The government has to fully implement its announced plans in terms of a one-stop-shop project, he said. The plan is very good, but we have not activated it efficiently yet, said Sawiris, answering a question from Radwa Ibrahim, Hapi’s editorial manager, regarding the remaining difficulties that face investors after the reform measures.
He added that the pre-implementation security approval is one of the main challenges that face investors, clarifying that many investors complain of delayed security approvals or unreasonable rejections.
Sawiris said that investors face another problem, which is the halting of new projects in the North Coast until the new governmental development strategy for the area is announced.
“Construction is the biggest engine of the Egyptian economy right now,” said Sawiris, noting that investors prefer to invest their money where there are less challenges, further noting, “there are many countries which offer the same opportunities as Egypt, but with better investment climates and less problems, so investors will choose investing there rather than Egypt.”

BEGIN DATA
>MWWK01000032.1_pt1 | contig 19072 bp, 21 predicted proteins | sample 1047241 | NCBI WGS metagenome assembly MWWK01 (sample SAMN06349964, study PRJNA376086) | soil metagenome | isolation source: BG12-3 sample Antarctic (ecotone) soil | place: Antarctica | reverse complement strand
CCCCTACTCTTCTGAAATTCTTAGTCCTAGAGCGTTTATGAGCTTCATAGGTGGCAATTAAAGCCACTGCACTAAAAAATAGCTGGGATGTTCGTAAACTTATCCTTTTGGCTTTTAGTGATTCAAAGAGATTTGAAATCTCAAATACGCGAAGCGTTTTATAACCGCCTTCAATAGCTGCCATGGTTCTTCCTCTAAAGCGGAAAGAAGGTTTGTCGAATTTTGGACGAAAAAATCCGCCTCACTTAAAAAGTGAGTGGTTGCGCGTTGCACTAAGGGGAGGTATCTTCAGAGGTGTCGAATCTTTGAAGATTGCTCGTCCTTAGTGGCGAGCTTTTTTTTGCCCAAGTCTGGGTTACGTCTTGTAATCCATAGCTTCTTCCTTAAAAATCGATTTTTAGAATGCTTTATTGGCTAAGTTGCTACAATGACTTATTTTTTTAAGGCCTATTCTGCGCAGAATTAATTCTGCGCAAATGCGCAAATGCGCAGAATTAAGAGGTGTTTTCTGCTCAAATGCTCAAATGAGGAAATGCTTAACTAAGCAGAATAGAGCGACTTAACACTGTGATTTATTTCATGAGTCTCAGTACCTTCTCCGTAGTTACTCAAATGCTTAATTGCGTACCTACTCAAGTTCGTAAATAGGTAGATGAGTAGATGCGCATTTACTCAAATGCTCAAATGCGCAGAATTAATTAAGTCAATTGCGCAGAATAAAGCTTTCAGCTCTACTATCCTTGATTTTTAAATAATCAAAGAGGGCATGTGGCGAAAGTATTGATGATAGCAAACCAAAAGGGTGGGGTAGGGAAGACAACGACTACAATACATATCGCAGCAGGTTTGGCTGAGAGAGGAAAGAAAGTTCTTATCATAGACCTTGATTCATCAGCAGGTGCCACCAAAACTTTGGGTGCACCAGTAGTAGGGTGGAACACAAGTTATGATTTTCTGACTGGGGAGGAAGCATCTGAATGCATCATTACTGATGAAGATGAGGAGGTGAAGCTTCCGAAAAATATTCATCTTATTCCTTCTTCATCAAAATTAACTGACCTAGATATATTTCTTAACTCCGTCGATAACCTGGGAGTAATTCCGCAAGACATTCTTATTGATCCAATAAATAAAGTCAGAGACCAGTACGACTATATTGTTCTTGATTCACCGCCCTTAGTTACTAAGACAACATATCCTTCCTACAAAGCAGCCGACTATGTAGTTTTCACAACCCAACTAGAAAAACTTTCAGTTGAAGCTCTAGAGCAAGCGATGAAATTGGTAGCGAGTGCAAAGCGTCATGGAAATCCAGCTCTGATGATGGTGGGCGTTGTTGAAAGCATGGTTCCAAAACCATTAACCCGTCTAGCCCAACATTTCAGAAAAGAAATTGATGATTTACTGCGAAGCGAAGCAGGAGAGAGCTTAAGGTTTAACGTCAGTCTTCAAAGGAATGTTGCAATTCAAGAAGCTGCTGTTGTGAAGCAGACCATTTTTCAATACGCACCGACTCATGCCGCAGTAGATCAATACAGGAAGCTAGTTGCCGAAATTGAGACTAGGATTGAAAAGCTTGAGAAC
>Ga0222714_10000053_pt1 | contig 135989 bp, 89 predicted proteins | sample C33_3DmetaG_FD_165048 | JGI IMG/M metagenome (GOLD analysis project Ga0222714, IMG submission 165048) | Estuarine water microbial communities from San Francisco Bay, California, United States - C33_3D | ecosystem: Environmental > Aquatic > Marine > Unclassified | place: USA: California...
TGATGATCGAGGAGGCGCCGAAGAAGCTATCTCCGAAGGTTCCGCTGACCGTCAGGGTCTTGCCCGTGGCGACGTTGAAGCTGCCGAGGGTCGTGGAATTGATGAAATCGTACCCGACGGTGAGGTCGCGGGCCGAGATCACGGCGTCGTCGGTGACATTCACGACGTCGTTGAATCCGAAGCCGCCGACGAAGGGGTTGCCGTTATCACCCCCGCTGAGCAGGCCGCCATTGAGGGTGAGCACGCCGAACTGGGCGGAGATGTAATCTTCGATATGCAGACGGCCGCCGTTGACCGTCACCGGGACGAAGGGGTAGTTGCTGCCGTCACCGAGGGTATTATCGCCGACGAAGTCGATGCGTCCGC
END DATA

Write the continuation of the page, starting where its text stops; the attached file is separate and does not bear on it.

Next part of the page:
Sawiris said that he is interested in investing in real estate, especially after conducting a study on the Egyptian market’s opportunities in real estate by a foreign consultant, which concluded that Egypt has a lot of demand in its real state sector.
“We need to offer affordable apartments for the middle class. The current prices are not reasonable and unbelievable. We should make a system that offers youth facilitations on payments,” said Sawiris.
Sawiris added that he is looking forward to buying land from the government, but gave no further details.
“I have a dramatic experience in dealing with the Egyptian government in terms of the Nile Sugar Company,” said Sawiris, clarifying that the government asks the company to lower the price for citizens, while the company has already paid farmers a hefty price, which results in losses for the company and disrupts its plans.
Sawiris said that the government should let farmers plant the crops that they want and let the prices be based on demand and supply elements.